By Dan Barrett
Baking is about sharing. Or so reckons FremantleMedia’s Richard Campbell, the EP of the new Lifestyle Food series The Great Australian Bake Off.
First-time hosts Mel Buttle and Claire Hooper host the show, with Maggie Beer and Matt Moran serving as judges of the returning competition baking format.
The show itself embodies the spirit and generosity that is associated with the experience of baking food and sharing it with friends and family. It’s a spirit that extended from the delicious baked comfort foods to the show’s cast and crew.
Richard Campbell told Mediaweek: “Baking is different to most cooking. You think about baking when you were at school. Someone would come along with some cookies that their mum had baked, and they would share them.
“It was really interesting in the shed how quickly these people went from not knowing each other to friends supporting each other. I actually think the contestants reflected this warm atmosphere. It’s a totally different reality show to any that I have ever worked on.”
The ability for baking to bridge relationships is echoed by show judge Matt Moran.
“This is all about cakes and baking and there’s no prize money, so it’s about people who were really into it,” Moran told Mediaweek. “Baking can relate to everyone, whether you’re a five-year-old kid who is baking with their grandmother, or you’re a retired guy who wants to bake bread every weekend. So, it really has an appeal to everybody.”
With The Great British Bake Off pulling in over 11 million viewers every week during its 2015 series, relaunching an Australian version of the series seemed a no-brainer. While the production did look back at a previous version produced in 2013 for Nine, the original BBC version was firmly in mind for this production.
“I certainly did look at the Nine series and I watched it when it went to air. What I found was really interesting was with Foxtel and FremantleMedia, we wanted to keep it a little more like the British one, but with an Australian slant,” Campbell said.
And what is that slant that makes the show distinctly Australian?
“It’s taking it out of the marquee, because the marquee is terribly British. Putting it in what we called our shed. It’s a slightly different look, as it’s much warmer. British light is very white, ours is very yellow. So we allowed that to happen. We did get a lot of light streaming in, because of that sort of feel of country Australia. We tried to get that look.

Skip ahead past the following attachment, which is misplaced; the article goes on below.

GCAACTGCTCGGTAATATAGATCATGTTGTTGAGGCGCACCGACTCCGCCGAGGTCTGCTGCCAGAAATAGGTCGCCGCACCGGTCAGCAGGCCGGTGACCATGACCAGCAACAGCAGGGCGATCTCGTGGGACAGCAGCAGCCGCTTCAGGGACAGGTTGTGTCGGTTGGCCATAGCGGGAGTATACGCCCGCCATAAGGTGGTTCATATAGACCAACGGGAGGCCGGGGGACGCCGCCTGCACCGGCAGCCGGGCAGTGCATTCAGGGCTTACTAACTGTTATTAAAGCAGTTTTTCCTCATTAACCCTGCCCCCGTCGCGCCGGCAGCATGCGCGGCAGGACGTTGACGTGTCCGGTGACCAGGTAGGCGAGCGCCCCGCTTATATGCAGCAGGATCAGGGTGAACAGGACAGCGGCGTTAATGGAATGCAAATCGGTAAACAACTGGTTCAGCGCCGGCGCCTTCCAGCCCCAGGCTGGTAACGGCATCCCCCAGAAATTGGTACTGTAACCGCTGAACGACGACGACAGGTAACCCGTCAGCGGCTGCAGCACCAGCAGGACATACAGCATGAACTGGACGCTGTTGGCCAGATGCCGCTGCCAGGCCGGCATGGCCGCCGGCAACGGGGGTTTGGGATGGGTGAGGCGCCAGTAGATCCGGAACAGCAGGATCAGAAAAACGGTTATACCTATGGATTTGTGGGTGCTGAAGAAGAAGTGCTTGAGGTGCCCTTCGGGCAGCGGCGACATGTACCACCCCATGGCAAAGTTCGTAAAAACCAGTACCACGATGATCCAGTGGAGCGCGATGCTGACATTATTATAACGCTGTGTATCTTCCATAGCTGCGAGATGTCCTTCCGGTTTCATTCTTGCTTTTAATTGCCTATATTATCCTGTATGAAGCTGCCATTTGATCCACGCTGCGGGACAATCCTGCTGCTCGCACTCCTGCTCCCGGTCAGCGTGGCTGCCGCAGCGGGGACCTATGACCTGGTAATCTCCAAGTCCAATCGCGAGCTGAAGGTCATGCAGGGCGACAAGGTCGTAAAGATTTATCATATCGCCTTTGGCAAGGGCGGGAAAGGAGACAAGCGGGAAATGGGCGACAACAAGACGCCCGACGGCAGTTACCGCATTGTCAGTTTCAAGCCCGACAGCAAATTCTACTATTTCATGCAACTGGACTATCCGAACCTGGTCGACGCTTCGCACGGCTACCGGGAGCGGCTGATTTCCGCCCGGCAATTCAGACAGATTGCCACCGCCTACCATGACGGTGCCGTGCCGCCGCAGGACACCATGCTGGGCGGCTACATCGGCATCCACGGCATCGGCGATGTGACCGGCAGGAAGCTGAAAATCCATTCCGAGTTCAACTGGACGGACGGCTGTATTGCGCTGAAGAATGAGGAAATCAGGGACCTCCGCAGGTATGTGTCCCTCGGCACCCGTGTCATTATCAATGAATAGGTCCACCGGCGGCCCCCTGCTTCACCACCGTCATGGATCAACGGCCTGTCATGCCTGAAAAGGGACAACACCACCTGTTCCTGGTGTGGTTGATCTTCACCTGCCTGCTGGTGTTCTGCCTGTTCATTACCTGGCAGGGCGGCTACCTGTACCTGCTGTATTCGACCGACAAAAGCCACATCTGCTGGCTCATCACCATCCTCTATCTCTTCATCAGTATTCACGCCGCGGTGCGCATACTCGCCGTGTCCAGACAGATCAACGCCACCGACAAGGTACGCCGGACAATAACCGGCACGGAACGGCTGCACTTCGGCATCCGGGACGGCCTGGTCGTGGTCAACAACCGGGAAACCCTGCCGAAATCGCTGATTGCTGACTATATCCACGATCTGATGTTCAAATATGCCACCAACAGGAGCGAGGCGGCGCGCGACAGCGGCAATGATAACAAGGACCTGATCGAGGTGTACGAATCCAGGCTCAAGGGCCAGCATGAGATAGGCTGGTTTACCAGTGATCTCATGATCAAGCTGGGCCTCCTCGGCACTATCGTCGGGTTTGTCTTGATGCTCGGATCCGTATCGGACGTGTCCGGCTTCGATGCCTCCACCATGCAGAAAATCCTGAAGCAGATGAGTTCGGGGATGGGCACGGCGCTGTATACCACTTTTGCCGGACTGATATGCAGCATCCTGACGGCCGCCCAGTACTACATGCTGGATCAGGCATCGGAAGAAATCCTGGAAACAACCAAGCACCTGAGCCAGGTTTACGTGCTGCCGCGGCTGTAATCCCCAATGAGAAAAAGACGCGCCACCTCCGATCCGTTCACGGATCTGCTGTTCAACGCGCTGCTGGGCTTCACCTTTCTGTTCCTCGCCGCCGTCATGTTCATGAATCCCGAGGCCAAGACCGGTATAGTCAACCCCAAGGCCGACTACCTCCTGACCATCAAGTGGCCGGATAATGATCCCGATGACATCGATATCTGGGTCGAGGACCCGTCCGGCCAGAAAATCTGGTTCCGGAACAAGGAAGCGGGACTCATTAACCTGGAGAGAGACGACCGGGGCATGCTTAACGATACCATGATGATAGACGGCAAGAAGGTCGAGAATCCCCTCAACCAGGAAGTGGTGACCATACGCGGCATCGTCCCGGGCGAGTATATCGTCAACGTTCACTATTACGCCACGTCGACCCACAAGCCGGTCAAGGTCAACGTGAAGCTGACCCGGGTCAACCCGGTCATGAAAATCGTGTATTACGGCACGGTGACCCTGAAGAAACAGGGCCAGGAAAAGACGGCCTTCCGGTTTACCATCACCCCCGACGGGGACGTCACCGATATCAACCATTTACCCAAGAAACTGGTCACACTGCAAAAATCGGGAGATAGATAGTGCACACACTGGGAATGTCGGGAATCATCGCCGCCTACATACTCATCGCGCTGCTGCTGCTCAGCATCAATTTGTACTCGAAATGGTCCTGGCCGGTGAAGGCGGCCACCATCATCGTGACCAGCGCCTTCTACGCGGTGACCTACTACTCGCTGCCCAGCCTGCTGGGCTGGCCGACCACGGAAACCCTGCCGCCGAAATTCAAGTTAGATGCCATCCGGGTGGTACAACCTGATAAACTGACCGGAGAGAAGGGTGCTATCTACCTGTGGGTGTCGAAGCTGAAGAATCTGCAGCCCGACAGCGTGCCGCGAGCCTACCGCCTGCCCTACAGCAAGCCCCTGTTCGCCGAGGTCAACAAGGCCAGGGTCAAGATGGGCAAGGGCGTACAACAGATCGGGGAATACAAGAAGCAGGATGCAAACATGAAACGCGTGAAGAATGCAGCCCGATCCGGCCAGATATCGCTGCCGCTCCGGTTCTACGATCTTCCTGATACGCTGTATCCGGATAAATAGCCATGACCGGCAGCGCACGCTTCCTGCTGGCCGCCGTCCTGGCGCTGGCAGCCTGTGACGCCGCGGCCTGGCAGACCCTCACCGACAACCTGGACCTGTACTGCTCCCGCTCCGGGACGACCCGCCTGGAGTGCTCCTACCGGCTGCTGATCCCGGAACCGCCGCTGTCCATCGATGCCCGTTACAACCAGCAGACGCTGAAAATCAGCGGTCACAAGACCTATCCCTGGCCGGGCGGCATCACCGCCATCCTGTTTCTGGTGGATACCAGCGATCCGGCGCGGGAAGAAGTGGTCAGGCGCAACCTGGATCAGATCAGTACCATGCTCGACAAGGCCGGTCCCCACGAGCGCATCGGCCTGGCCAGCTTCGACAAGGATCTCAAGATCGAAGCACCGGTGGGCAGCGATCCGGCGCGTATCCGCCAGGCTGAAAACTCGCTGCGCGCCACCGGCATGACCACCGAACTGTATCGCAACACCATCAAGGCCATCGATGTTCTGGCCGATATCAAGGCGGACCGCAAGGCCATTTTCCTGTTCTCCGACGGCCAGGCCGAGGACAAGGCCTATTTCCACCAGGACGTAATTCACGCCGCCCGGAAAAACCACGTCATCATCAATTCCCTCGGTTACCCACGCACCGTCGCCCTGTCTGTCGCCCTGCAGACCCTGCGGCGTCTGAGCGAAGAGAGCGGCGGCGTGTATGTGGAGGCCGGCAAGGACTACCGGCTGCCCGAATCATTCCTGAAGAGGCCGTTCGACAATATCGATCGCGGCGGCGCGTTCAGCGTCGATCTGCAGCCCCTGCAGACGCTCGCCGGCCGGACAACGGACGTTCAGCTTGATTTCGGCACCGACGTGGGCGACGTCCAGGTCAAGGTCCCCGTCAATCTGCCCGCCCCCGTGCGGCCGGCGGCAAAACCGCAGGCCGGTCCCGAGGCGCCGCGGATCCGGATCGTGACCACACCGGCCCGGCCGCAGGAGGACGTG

“Apart from that, it was really just to let our bakers be bakers and be themselves and you’ll get a bit more Australian humour coming through. We didn’t have to force anything. You let the bakers be themselves and you get real personalities and real warmth.”
The genuine attitude of the show’s contestants is extended to the show’s hosts, Claire Hooper and Mel Buttle. The Great Australian Bake Off represents the first hosting job for both of them.
Campbell explained: “What we were looking for was not hosts, as in the true sense of people who are trained to be hosts. We actually wanted comedians as we wanted them to have that funny input and make our bakers feel at home. It’s about giving people the freedom to be themselves and you get a totally different performance.”
Despite having two very polished judges with considerable TV experience on the show, Campbell was very quick to point out the benefits of bringing onto the show two comedians to host. “Having hosts who are not cooks or bakers allows them to walk around the shed asking questions like you or I may ask at home. Sometimes the judges will be talking about something like ‘blind baking’ and the hosts will ask ‘what is it?’ You learn from it.
“Comedians have a real confidence in their personality. They’re probably not going to let you mould them. Mel Buttle is who she is. Can you imagine trying to produce her and change her?”
There is no denying the indulgent food-porn aspect of The Great Australian Bake Off with its delicious-looking baked goods. “Our production management team was always asking ‘how come we need so long to do the food porn?’ And we had to explain ‘It’s baking. It has to look great’. At the end of every bake was about an hour of food porn shots. When I’m watching the edits and thinking it’s dragging a bit, you just put in a few of those shots and you’re back there.”
If even thinking about the show has you concerned about your own waistline, spare a thought for those working on the show. Campbell admitted: “I did actually put on a little bit of weight while we were cooking. Auditions before that…you want to taste the food of everyone that comes in front of you so that you’re not rude. And yes, to be honest, by the end of the shoot, I was being very, very picky about what I tasted.”
The Great Australian Bake Off may be the tastiest-looking show on TV, but with mounting concerns about sugar consumption, EP Richard Campbell told us: “I completely respect the anti-sugar movement. It’s a lifestyle choice. I would imagine if you didn’t want sugar in your life, you wouldn’t be watching the show. Baking is not something you have every day. It’s a treat”